Code Talker: The First and Only Memoir By One of the Original Navajo Code Talkers of WWIIItem No: 34513
Chester Nez was the last living of the original World War II Navajo code talkers, and this is his story. In boarding school at Fort Defiance, he was punished for speaking his native language, as the teachers sought to rid him of his culture and traditions. But discrimination didn’t stop Chester from answering the call to defend his country after Pearl Harbor, for the Navajo have always been warriors, and his upbringing on a New Mexico reservation gave him the strength—both physical and mental—to excel as a marine. Along with the 28 other original Navajo code talkers, he developed the only military code that has never been deciphered.
- Authors: Chester Nez
- Paperback: 320 pages
- Publisher: Berkley Trade; Reprint edition (August 7, 2012)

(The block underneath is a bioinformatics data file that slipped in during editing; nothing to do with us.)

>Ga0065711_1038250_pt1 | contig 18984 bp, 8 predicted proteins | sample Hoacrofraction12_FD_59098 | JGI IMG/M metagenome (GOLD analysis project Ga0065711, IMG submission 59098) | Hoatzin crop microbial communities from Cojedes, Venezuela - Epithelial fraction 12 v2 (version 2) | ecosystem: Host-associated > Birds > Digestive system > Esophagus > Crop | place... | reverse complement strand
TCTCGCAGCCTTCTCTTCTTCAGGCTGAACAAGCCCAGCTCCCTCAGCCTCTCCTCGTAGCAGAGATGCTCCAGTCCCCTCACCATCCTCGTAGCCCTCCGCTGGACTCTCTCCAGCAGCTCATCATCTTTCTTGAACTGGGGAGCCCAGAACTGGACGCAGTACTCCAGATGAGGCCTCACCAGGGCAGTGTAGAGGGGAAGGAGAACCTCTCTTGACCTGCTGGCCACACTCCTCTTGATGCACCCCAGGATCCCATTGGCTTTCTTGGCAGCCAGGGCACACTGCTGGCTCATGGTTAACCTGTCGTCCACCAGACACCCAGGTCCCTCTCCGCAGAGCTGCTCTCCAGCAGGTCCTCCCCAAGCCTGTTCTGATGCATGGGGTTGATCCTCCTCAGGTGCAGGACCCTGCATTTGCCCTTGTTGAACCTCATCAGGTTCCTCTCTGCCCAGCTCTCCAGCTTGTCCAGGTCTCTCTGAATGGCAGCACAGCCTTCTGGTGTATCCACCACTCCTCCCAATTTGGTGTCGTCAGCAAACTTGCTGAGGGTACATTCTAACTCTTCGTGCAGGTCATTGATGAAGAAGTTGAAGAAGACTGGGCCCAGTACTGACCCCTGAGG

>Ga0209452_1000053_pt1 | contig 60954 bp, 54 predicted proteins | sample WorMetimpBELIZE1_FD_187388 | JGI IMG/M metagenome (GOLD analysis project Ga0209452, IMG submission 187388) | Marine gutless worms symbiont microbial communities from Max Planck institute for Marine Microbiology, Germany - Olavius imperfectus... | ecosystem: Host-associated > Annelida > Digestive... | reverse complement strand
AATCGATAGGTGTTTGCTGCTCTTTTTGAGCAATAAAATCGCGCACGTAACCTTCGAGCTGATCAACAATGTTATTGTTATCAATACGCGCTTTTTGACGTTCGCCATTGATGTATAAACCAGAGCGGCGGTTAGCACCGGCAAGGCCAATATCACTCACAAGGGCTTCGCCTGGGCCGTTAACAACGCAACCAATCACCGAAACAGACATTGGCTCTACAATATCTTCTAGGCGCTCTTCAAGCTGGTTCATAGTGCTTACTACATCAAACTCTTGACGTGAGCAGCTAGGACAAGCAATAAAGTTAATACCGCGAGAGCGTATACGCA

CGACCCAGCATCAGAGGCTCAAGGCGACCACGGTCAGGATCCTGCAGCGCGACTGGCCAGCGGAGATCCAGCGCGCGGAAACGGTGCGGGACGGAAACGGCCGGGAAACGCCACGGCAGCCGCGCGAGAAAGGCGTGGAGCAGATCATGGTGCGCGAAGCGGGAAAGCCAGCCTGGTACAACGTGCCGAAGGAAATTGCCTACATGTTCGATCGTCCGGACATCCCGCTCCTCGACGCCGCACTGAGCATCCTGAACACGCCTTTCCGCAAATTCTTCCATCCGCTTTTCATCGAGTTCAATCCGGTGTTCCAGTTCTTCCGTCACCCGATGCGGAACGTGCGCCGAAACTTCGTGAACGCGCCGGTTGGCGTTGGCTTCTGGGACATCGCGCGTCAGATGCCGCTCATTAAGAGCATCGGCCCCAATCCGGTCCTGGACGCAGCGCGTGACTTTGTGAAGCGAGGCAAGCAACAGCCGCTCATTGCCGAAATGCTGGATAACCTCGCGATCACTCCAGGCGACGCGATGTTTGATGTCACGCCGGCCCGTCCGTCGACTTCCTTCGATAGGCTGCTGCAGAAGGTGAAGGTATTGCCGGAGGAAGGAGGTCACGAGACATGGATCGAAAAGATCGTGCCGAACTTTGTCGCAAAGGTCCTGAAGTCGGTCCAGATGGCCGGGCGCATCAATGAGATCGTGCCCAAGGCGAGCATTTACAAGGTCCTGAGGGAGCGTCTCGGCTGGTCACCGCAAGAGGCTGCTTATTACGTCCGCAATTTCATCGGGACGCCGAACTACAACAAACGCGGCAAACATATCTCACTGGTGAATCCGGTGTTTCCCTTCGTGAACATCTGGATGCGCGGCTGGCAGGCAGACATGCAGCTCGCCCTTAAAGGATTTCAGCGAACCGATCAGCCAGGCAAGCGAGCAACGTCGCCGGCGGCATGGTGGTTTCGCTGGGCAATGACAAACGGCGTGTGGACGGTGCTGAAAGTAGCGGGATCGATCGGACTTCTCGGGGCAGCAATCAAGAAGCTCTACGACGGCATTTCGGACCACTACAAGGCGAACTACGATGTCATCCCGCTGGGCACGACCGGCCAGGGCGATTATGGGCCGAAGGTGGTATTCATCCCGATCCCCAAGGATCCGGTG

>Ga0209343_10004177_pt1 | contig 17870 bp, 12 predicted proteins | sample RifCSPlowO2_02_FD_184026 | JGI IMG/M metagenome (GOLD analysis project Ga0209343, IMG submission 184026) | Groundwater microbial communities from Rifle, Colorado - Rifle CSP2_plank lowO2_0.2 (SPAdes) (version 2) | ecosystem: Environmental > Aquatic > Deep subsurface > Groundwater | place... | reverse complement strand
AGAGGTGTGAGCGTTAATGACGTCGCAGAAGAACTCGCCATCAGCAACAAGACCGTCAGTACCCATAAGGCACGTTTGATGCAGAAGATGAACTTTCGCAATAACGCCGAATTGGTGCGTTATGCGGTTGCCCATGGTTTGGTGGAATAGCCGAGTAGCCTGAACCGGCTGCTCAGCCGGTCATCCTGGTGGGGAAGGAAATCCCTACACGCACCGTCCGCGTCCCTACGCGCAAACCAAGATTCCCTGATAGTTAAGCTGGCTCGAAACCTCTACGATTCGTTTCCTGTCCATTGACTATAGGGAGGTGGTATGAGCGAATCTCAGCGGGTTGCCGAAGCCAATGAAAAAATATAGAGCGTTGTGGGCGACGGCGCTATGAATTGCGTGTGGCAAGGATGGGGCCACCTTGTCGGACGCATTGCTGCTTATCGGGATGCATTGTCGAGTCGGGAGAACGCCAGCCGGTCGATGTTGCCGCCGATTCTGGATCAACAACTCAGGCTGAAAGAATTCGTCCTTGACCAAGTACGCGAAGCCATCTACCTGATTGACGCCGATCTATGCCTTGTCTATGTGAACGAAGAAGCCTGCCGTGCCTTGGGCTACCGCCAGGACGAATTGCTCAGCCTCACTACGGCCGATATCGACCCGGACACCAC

- ISBN-10: 0425247856
- Product Dimensions: 8.9 x 6 x 0.9 inch
Chester Nez was one of the original 29 Navajo code talkers who developed an unbreakable military code during World War II. Nez was awarded a Congressional Gold Medal in 2001 and died in 2014 in Albuquerque, New Mexico.
During World War II, the Japanese had managed to crack every code the United States used. But when the Marines turned to its Navajo recruits to develop and implement a secret military language, they created the only unbroken code in modern warfare—and helped assure victory for the United States over Japan in the South Pacific.
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